In today’s business landscape, it is no longer enough if you offer better and cheaper products than your competitors. This is the age of digital disruption where laxity can spell doom. One has to build and ship faster than everyone else in order to meet the growing demands of business. DevOps is the de facto philosophy to achieve this objective. It fosters:
- Improved business agility
- Enhanced innovation
- Increased application stability and security
- Higher operational efficiencies
Apart from these, DevOps also accelerates product development cycle, enables multiple commits and integrations simultaneously, and helps release features weekly or biweekly instead of quarterly – all aimed at shortening the time to market.
Yes, DevOps has brought a sea change in the way operations and development teams collaborate. But as it gains more popularity, enterprises need to be aware of the challenges in adopting this new kid on the block. In this blog, I discuss some of the common challenges and overcoming them:
- Manual deployment process: Manual processes slow down enterprise deployment activities. To accelerate deployment, DevOps principles promote an automation-first approach. One of the major reasons for DevOps’ popularity is the promise of zero-error outcomes, and automation serves this purpose. It is recommended to bring automation as early as possible in green field implementations and follow a staggered approach for live projects.
- Legacy systems: Legacy systems hamper speed of deployment due to their inflexibility, costly maintenance rigor, high complexity, and lack of resources. Moving from legacy to DevOps-enabled systems is a journey that takes time, and enterprises need to gradually transform to disposable and consumption based infrastructure in cloud.
- Organizational silos: The old world work culture established silos that now pose a big challenge in DevOps adoption. Establishing cross-functional teams and upskilling delivery team members can improve collaboration and break down the traditional barriers.
- Lack of visibility in tools and workloads: Inability to track progress, limited visibility of tools, and siloed working style can lead to disparate adoption of tools. This can be prevented by leveraging a visual approach to track, monitor, and manage workflows through dashboards.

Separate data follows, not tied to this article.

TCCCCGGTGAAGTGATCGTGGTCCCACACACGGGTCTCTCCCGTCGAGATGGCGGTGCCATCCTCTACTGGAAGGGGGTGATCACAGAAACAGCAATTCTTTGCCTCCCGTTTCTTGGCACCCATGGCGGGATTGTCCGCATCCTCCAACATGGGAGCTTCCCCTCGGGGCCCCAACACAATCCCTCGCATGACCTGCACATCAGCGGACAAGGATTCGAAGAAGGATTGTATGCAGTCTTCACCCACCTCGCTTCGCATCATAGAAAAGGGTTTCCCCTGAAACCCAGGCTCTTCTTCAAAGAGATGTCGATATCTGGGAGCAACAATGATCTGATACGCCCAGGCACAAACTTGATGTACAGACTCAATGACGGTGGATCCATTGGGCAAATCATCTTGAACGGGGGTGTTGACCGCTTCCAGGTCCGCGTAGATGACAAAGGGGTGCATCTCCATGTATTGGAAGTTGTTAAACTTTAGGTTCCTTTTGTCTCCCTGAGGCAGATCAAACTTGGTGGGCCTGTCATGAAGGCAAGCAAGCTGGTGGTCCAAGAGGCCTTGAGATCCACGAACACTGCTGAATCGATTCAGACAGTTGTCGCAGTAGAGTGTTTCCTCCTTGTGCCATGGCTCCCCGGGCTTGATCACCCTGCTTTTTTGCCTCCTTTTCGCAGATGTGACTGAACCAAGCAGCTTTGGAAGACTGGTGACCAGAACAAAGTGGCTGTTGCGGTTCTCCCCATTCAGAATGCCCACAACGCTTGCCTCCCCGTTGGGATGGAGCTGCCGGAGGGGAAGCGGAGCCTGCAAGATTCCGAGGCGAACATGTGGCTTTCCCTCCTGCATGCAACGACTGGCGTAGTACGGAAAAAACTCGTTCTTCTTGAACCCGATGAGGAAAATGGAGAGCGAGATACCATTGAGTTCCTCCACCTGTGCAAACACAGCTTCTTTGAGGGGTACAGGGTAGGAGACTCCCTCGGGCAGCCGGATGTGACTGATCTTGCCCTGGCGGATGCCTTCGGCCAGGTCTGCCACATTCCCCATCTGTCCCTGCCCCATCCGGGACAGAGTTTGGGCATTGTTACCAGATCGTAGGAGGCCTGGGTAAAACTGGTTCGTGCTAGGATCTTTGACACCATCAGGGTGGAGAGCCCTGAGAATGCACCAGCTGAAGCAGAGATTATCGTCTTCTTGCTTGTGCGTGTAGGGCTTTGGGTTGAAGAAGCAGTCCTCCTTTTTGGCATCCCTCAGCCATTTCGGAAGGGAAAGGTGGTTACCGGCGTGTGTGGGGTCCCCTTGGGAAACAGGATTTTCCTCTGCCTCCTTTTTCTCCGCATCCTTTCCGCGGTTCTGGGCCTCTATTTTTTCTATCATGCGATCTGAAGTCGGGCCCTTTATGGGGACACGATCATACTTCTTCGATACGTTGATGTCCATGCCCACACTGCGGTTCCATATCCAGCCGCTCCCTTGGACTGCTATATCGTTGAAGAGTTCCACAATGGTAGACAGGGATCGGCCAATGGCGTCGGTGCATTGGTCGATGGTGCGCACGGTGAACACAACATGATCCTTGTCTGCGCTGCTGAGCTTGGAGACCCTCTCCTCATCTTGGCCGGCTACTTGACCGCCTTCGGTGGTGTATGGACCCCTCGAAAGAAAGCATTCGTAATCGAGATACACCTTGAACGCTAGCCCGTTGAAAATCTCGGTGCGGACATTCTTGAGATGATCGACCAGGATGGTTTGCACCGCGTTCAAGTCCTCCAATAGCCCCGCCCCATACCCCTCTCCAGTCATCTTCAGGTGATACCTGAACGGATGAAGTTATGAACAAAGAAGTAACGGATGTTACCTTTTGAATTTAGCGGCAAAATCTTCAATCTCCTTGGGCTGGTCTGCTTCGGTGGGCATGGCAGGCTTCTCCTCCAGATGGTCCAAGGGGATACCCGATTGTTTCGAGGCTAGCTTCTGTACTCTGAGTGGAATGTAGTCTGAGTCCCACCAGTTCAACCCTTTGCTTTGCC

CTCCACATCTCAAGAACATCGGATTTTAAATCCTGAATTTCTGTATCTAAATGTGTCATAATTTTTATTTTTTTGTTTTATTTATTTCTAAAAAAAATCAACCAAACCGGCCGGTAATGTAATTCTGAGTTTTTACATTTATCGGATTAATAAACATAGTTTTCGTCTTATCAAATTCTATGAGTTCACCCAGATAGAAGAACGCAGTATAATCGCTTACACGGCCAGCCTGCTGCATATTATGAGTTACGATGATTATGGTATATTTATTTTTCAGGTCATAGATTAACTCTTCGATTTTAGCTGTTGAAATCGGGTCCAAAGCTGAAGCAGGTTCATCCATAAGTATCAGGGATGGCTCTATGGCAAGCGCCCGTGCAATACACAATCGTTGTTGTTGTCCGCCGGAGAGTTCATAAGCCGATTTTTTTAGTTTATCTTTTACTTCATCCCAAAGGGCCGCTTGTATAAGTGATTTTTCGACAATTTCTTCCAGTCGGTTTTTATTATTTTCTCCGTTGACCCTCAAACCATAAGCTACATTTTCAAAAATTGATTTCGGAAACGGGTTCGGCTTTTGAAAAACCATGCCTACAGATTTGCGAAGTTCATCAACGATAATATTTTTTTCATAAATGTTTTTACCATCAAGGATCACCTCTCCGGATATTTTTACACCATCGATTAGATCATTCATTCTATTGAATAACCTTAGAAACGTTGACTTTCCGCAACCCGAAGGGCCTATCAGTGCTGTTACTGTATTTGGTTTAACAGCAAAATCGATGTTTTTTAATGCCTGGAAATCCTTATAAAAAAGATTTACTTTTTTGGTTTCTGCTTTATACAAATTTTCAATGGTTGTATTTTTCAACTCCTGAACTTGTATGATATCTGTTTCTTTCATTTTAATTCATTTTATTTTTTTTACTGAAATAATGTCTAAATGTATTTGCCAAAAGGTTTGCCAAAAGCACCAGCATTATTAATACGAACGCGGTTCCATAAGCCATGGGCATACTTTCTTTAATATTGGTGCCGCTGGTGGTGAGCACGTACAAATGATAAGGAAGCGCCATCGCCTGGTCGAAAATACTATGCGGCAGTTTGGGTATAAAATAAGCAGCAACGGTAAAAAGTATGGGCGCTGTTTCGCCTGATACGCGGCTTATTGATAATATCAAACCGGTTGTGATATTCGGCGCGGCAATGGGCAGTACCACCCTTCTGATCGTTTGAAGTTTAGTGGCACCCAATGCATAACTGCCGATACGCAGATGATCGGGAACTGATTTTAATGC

- Large, infrequent releases: Enterprises typically perform large, infrequent releases due to manual tasks and risk of failures. A self-organized team should be designed to enable effective flow of value in steady stream of releases providing incremental value to end user.
- Compliance bottleneck: Regulatory compliance is a mandate for enterprises across industries. Due to the complexities involved, some believe that timely compliance is a far reality. However, by integrating requirements into a high-velocity DevOps workflow, enterprises can achieve compliance at speed and scale.
Enterprises can achieve perfect DevOps adoption by avoiding the common pitfalls described above. Other key components that support DevOps adoption across end-end orchestration are:
- Leadership: The most important aspect of cultural change relates to support from the leadership. Change should come from the top. There needs to be close alignment between IT and business leadership, with common vision and goals.
- Collaboration: The primary feature of DevOps culture is increased collaboration between the roles of development and operations. There are some important cultural shifts, within teams and at an organizational level, that support this collaboration. An attitude of shared responsibility is an aspect of DevOps culture that further encourages closer collaboration
- Fail-fast, fail-often: Organizations must accept that it is ok to fail! Experimentation is the best way to progress (as long as we make course corrections, learning from our mistakes)
- Security: Security testing has to be aligned to the delivery pipeline. Security scans should be completed with every build so that issues are identified sooner.
- Self-Healing: Systems should be designed for failures instead of aiming for perfection, so systems have ability to self-heal in case of failures.
- Compliance: By using a Continuous Integration server, one can log and track precisely which version of each source code file went in a release. There can be pauses in the continuous deployment process that can allow inspection of the pipeline for unauthorized change.
- Value Stream
- Lean: Enterprises should leverage lean principles, especially value stream mapping to proactively identify bottlenecks in delivery pipeline and develop solutions to address them.
- Automation: This helps create a frictionless flow of information across the software development and delivery lifecycle, error free and with high velocity, helping organizations to increase their teams’ effectiveness.
- Holistic: Everyone on team should have systems thinking – each team should be aware of the actions of other teams in the pipeline.
- People, Process, Technology: Measurement is important aspect for continuous improvement. It should be built on all three dimensions – People, Processes, Technology. Examples include Customer Satisfaction, Release/Change frequency, Volume of failures, Time/Cost per release, Mean time to Resolution (MTTR), Mean Time between Failures (MTBF) etc.
Organizations serious about competing in this disruptive era of digital technologies, must embrace DevOps. While it is being spoken about in great enthusiasm, enterprises should also understand the bottlenecks and address these challenges before embarking on the DevOps journey.